The Catholic Commission for Justice and Peace of the Archdiocese of Lilongwe (CCJP Lilongwe) has challenged local leaders to start questioning and changing patriarchal and cultural practices that have, for decades, given women and girls lower status in Dowa and Ntchisi districts.
Authorities blame patriarchal and cultural for contributing significantly to the incidences of sexual and gender based violence (SGBV) in the two districts.
With funding from UN Women through Spotlight Initiative, CCJP Lilongwe is implementing a project designed to empower women and girls so that they can challenge drivers of violence against women and girls both in private and public spheres.
In addition to enabling a holistic approach to end violence against women and girls, the initiative promotes Agenda 2030’s guiding principle of “leaving no one behind” and build on the momentum of Sustainable Development Goals (SDGs) efforts especially Goal 5 on gender equality and women’s empowerment.
Critically, the initiative includes a comprehensive prevention strategy that addresses structural issues and linkages to Sexual and Reproductive Health and Rights, and HIV and AIDS.
Recognizing the scale of the challenge, CCJP is implementing the intervention in partnership with Child Rights Advocacy and Paralegal Aid Centre (CRAPAC) and traditional leaders through a project titled ‘Raising the Voice of Women in the Fight against VAWG’.
From Saturday last week, CCJP and CRAPAC have been training and tasking leaders of local structures such as community-based educators (CBEs), health workers and women groups to spearhead a structural intervention that aims to reduce the acceptance and prevent the incidence of violence.
CCJP Lilongwe Archdiocesan Coordinator Enock Kamundi Phiri said the ultimate goal of their intervention is to contribute towards significant empowerment of women and girls and creation of a violence-free environment.
Kamundi Phiri added that trained leaders are also expected to train additional members of their communities, perform local awareness and mobilization campaigns to monitor the incidence of GBV, encourage take-up of existing support services, and change social norms around violence.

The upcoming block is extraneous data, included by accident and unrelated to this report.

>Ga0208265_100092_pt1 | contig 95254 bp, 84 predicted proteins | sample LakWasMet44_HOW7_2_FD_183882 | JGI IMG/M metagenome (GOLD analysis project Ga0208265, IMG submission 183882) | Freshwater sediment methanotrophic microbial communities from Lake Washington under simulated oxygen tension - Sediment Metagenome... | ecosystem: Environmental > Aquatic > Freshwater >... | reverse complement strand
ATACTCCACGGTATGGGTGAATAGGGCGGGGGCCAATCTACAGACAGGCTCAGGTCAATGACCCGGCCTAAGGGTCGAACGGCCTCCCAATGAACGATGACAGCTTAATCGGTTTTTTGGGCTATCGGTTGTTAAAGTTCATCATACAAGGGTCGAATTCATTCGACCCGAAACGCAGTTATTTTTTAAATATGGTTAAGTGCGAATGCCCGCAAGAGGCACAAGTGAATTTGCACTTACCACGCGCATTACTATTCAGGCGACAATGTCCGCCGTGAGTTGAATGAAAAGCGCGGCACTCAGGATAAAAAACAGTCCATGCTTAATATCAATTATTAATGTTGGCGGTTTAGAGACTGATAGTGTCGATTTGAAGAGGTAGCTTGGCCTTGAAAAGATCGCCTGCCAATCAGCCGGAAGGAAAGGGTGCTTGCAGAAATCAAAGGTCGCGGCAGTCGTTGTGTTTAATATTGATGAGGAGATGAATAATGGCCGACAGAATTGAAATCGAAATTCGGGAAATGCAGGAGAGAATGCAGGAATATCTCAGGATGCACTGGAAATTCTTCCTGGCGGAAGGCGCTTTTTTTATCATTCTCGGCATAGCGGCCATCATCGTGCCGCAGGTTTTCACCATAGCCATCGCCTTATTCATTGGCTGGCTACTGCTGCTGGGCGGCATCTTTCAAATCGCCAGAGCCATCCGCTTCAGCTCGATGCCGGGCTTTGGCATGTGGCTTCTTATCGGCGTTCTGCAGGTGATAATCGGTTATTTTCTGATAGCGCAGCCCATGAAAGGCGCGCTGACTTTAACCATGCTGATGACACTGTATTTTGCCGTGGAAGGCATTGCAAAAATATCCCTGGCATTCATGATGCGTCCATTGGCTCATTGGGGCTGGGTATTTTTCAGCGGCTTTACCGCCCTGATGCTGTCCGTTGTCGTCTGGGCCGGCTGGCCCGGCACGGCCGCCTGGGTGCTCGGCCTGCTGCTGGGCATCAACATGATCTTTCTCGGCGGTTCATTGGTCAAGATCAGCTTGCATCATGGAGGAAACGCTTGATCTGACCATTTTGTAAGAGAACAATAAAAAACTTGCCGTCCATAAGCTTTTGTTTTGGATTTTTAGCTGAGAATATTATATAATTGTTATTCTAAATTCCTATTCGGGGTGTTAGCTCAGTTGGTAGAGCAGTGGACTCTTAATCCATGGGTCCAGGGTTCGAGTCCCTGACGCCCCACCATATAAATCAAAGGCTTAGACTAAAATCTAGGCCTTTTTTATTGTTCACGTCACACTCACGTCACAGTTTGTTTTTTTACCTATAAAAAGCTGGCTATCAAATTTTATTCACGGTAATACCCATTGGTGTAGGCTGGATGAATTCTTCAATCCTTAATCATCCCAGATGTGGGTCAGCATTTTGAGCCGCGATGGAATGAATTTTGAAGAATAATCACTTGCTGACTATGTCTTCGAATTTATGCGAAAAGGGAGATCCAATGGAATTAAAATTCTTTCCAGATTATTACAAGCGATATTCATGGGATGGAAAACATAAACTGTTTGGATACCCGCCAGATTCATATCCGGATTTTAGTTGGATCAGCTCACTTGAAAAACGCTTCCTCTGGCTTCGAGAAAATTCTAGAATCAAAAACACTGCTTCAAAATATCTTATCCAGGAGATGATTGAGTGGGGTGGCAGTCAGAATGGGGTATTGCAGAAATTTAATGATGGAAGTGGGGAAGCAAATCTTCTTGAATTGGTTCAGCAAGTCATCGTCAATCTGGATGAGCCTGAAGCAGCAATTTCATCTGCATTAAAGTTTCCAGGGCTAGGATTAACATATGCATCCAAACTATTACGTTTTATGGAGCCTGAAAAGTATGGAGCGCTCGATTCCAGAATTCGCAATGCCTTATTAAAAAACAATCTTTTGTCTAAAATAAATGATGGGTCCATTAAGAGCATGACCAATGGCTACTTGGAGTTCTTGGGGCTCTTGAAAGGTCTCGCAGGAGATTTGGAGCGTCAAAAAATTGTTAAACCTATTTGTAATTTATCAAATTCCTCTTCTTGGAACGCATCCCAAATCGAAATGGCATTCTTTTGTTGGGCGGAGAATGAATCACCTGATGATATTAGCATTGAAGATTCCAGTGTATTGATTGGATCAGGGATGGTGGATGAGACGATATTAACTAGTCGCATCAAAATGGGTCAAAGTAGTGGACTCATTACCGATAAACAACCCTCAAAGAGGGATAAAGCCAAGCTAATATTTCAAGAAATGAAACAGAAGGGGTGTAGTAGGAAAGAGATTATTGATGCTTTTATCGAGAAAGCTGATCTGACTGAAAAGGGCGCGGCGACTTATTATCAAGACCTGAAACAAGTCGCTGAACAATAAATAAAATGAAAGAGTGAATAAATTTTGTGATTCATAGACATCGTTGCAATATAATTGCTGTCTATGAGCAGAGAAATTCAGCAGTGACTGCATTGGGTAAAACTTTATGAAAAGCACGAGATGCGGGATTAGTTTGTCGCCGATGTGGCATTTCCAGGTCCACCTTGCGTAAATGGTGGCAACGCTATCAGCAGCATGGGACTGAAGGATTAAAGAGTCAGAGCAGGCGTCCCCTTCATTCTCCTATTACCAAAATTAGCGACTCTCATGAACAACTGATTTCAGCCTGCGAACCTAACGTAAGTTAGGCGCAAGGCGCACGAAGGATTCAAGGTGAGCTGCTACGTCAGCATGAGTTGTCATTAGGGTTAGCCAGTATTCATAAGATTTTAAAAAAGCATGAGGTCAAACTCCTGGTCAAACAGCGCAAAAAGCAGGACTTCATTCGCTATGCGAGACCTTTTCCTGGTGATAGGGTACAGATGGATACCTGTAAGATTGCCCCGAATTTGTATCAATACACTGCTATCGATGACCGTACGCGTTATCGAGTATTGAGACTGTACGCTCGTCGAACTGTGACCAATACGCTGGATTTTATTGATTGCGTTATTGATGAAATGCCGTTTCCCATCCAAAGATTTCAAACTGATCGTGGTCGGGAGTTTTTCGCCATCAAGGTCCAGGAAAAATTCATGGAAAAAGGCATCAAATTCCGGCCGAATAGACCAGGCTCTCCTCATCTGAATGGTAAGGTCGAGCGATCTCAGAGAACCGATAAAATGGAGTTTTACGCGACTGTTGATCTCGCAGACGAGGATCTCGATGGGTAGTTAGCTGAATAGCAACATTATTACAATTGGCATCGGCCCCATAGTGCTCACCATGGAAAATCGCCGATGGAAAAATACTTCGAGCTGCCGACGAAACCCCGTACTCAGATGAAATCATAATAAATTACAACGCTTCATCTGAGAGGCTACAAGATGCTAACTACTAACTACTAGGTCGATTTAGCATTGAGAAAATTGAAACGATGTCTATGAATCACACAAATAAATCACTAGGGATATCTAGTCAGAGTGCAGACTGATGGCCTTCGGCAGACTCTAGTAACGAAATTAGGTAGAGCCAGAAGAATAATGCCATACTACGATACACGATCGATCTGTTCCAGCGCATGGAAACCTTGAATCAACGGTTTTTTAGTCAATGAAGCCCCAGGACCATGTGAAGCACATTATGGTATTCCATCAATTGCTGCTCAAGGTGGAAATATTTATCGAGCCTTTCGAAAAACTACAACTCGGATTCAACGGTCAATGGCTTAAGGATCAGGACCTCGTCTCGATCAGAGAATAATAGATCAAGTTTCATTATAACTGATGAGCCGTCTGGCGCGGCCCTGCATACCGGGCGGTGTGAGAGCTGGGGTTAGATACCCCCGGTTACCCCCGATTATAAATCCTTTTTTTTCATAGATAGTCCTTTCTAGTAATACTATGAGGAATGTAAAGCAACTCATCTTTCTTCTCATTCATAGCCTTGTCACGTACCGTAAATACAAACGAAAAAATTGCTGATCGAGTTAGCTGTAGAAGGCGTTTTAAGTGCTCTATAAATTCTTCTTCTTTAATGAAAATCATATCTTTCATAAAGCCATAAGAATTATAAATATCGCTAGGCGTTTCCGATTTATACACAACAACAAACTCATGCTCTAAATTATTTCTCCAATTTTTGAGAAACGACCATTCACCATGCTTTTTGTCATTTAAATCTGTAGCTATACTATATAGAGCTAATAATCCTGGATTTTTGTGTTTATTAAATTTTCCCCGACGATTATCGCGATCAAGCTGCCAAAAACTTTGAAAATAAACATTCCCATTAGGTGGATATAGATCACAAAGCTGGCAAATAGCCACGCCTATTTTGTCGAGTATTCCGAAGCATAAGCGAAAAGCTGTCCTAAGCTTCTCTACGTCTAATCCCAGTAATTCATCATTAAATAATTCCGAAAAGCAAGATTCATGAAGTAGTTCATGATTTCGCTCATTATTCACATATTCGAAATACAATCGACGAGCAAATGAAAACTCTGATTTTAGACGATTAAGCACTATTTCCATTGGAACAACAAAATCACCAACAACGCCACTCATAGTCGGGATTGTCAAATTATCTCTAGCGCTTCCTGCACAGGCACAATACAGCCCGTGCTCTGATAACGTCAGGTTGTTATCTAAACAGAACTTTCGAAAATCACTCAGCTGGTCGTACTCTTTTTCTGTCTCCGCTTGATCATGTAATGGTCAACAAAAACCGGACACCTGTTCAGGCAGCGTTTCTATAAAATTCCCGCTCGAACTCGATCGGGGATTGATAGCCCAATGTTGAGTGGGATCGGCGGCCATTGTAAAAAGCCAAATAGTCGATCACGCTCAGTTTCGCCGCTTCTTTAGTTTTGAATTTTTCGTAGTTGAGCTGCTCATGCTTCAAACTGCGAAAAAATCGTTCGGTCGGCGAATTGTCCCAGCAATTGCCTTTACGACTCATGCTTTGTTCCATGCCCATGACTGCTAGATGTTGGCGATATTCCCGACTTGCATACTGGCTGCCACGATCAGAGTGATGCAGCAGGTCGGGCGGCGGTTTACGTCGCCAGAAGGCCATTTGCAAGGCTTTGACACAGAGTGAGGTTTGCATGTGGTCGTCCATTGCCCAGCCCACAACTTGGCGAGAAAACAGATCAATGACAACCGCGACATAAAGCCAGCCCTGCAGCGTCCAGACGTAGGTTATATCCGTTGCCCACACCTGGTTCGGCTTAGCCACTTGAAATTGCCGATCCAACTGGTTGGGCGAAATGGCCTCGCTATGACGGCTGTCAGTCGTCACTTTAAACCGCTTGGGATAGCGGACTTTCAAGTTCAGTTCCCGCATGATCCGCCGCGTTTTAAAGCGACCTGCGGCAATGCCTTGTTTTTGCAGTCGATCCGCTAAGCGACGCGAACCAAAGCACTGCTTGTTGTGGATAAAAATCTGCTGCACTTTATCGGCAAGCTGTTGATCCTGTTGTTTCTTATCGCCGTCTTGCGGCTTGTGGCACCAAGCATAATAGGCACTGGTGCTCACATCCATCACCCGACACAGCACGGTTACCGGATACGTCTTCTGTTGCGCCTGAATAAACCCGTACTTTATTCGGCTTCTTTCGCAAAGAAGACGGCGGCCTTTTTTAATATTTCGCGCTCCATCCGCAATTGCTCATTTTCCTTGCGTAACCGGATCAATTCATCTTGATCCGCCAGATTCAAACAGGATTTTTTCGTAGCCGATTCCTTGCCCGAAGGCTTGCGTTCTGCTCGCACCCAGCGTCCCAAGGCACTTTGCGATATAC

“We want to empower women and girls and make them break free from all forms of violence in Dowa and Ntchisi. We are confident that at the end of this project, the two districts will have reduced SGBV cases to the lowest levels,” he said.
One of the participants, 15-year-old Brenda Tsamba, said the training has equipped with knowledge and skills on how she can prevent violence targeting herself or her friends both at home and school.
“I also know where I can report in the event that violence has occurred,” said Brenda.
Another participant, Senior Group Village Head (SGVH) Chiwoza, said it lamentable that perpetrators of violence have been using patriarchal and cultural practices to justify violence against girls and women.
Chiwoza emphasized that if Malawi is to succeed in fight against violence, these practices must be challenged and changed.
“Otherwise our efforts to end the vice will be in futility,” narrates Chiwoza who chairs the newly established Female Chiefs Committee in T/A Chilooko.
Dowa and Ntchisi are among the districts that to register staggering cases of SGBV, a global pandemic that affects one in three women in their lifetime.
In its 2019 report, the World Bank estimates that 35 percent of women have experienced either physical and/or sexual intimate partner violence or non-partner sexual violence; seven percent of women have been sexually assaulted by someone other than a partner and as many as 38 percent of murders of women are committed by an intimate partner.
The bank says this is not only devastating for survivors of violence and their families, but also entails significant social and economic costs.
“In some countries, violence against women is estimated to cost countries up to 3.7 percent of their GDP – more than double what most governments spend on education,” the bank’s 2019 report says.